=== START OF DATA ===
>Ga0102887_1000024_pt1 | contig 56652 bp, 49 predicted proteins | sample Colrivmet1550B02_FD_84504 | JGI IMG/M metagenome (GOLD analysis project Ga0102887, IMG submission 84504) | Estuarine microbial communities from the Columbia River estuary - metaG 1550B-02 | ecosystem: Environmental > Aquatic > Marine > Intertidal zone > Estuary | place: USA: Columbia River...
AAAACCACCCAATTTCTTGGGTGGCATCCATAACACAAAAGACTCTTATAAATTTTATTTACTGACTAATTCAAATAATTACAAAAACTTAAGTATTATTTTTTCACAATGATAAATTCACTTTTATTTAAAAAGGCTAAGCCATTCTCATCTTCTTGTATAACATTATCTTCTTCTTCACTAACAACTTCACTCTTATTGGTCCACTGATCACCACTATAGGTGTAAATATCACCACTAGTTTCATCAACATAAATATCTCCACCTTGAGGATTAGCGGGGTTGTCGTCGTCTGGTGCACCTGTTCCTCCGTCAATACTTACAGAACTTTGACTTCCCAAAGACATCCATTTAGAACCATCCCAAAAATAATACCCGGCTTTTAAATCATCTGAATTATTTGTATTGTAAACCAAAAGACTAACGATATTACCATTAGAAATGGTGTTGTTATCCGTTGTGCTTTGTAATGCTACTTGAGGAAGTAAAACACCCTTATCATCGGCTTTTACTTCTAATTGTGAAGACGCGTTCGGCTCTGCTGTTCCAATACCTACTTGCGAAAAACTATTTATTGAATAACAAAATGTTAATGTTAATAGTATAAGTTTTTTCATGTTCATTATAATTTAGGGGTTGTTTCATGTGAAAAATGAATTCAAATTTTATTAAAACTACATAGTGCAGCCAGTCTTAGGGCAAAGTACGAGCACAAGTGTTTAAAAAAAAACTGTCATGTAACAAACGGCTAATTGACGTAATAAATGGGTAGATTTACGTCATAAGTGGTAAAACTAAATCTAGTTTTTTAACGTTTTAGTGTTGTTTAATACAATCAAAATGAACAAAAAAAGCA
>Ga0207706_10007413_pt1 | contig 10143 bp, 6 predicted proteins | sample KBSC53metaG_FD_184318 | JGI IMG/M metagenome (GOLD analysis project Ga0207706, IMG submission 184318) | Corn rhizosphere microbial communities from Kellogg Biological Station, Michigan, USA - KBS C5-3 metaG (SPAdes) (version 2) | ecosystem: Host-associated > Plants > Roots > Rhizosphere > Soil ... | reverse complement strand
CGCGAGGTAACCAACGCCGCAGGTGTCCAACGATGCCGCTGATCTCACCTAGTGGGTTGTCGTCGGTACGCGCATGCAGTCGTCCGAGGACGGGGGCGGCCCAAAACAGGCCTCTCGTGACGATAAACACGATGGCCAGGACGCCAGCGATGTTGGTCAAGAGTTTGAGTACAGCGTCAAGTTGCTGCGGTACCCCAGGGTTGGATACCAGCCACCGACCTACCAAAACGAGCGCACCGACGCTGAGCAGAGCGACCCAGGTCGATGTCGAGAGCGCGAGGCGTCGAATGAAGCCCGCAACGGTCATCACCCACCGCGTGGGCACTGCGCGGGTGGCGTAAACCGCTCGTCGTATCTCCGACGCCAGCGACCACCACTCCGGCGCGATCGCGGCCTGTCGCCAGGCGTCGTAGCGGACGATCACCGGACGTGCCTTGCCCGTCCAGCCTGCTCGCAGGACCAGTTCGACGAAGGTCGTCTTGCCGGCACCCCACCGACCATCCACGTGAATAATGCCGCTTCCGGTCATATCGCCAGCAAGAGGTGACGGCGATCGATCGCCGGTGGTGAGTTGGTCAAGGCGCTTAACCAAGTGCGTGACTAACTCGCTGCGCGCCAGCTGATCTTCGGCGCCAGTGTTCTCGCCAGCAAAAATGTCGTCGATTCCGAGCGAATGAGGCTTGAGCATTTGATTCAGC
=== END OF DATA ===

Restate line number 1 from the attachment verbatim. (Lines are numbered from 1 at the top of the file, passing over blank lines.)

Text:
>Ga0102887_1000024_pt1 | contig 56652 bp, 49 predicted proteins | sample Colrivmet1550B02_FD_84504 | JGI IMG/M metagenome (GOLD analysis project Ga0102887, IMG submission 84504) | Estuarine microbial communities from the Columbia River estuary - metaG 1550B-02 | ecosystem: Environmental > Aquatic > Marine > Intertidal zone > Estuary | place: USA: Columbia River...